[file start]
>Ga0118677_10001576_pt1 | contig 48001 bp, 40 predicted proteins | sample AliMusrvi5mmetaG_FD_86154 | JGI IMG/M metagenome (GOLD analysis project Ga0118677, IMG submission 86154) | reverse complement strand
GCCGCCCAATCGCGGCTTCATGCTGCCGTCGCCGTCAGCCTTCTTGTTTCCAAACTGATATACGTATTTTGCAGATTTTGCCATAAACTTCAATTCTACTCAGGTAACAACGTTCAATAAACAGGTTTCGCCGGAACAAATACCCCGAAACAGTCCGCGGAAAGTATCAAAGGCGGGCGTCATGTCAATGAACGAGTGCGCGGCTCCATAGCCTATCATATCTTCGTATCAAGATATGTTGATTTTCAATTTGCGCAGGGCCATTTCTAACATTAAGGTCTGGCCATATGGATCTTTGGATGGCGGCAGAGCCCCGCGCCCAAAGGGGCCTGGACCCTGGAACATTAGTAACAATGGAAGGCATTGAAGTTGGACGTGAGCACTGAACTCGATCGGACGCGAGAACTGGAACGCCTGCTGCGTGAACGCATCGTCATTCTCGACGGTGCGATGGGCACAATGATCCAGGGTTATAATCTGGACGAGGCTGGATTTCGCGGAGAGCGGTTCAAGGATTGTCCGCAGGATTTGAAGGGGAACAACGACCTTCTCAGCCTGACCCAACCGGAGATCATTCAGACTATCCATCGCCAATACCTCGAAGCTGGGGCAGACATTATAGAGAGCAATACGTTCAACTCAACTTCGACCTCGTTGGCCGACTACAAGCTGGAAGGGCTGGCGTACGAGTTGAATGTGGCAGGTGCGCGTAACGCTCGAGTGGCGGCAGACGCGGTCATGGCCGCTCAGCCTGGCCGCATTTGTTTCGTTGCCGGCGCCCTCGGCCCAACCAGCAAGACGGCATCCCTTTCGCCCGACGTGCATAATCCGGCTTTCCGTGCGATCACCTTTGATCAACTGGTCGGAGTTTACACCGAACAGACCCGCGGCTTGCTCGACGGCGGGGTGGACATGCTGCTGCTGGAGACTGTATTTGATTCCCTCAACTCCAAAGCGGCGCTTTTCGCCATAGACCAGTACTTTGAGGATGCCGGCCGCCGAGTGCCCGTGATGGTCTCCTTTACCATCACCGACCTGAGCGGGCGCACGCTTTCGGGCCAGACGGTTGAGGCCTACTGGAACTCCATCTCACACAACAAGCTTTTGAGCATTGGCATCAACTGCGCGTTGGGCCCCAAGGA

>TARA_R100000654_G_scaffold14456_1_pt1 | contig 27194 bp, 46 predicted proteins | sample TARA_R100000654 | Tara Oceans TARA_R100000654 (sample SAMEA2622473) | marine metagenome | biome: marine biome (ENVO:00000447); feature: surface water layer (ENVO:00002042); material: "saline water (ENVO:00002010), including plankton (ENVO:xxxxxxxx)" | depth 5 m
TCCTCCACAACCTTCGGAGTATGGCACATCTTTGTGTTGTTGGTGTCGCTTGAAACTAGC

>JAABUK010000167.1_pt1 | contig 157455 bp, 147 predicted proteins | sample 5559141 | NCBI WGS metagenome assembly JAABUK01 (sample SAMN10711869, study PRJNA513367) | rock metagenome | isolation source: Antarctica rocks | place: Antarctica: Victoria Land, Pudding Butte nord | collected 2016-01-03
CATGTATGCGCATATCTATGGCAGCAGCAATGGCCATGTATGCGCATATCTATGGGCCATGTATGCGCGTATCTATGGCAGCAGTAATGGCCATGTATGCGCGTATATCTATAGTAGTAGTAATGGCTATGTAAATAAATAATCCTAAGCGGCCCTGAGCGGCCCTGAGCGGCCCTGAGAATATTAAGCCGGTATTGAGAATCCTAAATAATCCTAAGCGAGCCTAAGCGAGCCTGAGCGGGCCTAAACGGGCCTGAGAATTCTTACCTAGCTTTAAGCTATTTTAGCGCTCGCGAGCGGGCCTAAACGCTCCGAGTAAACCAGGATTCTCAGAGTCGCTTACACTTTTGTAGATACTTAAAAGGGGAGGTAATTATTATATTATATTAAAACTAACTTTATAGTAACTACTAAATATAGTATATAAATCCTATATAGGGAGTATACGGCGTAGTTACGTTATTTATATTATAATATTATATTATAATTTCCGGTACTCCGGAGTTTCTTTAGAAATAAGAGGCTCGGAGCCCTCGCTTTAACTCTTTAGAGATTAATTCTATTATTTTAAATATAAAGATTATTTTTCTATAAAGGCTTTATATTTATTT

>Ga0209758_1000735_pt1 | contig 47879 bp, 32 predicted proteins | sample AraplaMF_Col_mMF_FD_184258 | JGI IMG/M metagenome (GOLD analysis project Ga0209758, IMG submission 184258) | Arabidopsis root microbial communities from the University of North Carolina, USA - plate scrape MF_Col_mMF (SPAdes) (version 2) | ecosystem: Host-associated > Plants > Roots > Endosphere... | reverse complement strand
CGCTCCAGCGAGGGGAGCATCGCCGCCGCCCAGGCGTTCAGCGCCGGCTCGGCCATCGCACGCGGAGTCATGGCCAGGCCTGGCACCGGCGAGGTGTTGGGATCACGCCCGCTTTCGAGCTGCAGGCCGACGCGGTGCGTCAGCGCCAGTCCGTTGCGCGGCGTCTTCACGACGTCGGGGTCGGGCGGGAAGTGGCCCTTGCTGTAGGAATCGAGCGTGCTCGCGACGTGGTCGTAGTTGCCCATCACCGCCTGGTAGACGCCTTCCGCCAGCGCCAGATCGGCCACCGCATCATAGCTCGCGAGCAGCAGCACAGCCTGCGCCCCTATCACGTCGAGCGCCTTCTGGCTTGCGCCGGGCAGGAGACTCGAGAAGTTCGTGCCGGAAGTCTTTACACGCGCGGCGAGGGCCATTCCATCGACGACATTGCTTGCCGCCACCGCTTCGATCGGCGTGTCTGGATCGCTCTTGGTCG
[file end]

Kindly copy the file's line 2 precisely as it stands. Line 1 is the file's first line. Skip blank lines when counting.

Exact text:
GCCGCCCAATCGCGGCTTCATGCTGCCGTCGCCGTCAGCCTTCTTGTTTCCAAACTGATATACGTATTTTGCAGATTTTGCCATAAACTTCAATTCTACTCAGGTAACAACGTTCAATAAACAGGTTTCGCCGGAACAAATACCCCGAAACAGTCCGCGGAAAGTATCAAAGGCGGGCGTCATGTCAATGAACGAGTGCGCGGCTCCATAGCCTATCATATCTTCGTATCAAGATATGTTGATTTTCAATTTGCGCAGGGCCATTTCTAACATTAAGGTCTGGCCATATGGATCTTTGGATGGCGGCAGAGCCCCGCGCCCAAAGGGGCCTGGACCCTGGAACATTAGTAACAATGGAAGGCATTGAAGTTGGACGTGAGCACTGAACTCGATCGGACGCGAGAACTGGAACGCCTGCTGCGTGAACGCATCGTCATTCTCGACGGTGCGATGGGCACAATGATCCAGGGTTATAATCTGGACGAGGCTGGATTTCGCGGAGAGCGGTTCAAGGATTGTCCGCAGGATTTGAAGGGGAACAACGACCTTCTCAGCCTGACCCAACCGGAGATCATTCAGACTATCCATCGCCAATACCTCGAAGCTGGGGCAGACATTATAGAGAGCAATACGTTCAACTCAACTTCGACCTCGTTGGCCGACTACAAGCTGGAAGGGCTGGCGTACGAGTTGAATGTGGCAGGTGCGCGTAACGCTCGAGTGGCGGCAGACGCGGTCATGGCCGCTCAGCCTGGCCGCATTTGTTTCGTTGCCGGCGCCCTCGGCCCAACCAGCAAGACGGCATCCCTTTCGCCCGACGTGCATAATCCGGCTTTCCGTGCGATCACCTTTGATCAACTGGTCGGAGTTTACACCGAACAGACCCGCGGCTTGCTCGACGGCGGGGTGGACATGCTGCTGCTGGAGACTGTATTTGATTCCCTCAACTCCAAAGCGGCGCTTTTCGCCATAGACCAGTACTTTGAGGATGCCGGCCGCCGAGTGCCCGTGATGGTCTCCTTTACCATCACCGACCTGAGCGGGCGCACGCTTTCGGGCCAGACGGTTGAGGCCTACTGGAACTCCATCTCACACAACAAGCTTTTGAGCATTGGCATCAACTGCGCGTTGGGCCCCAAGGA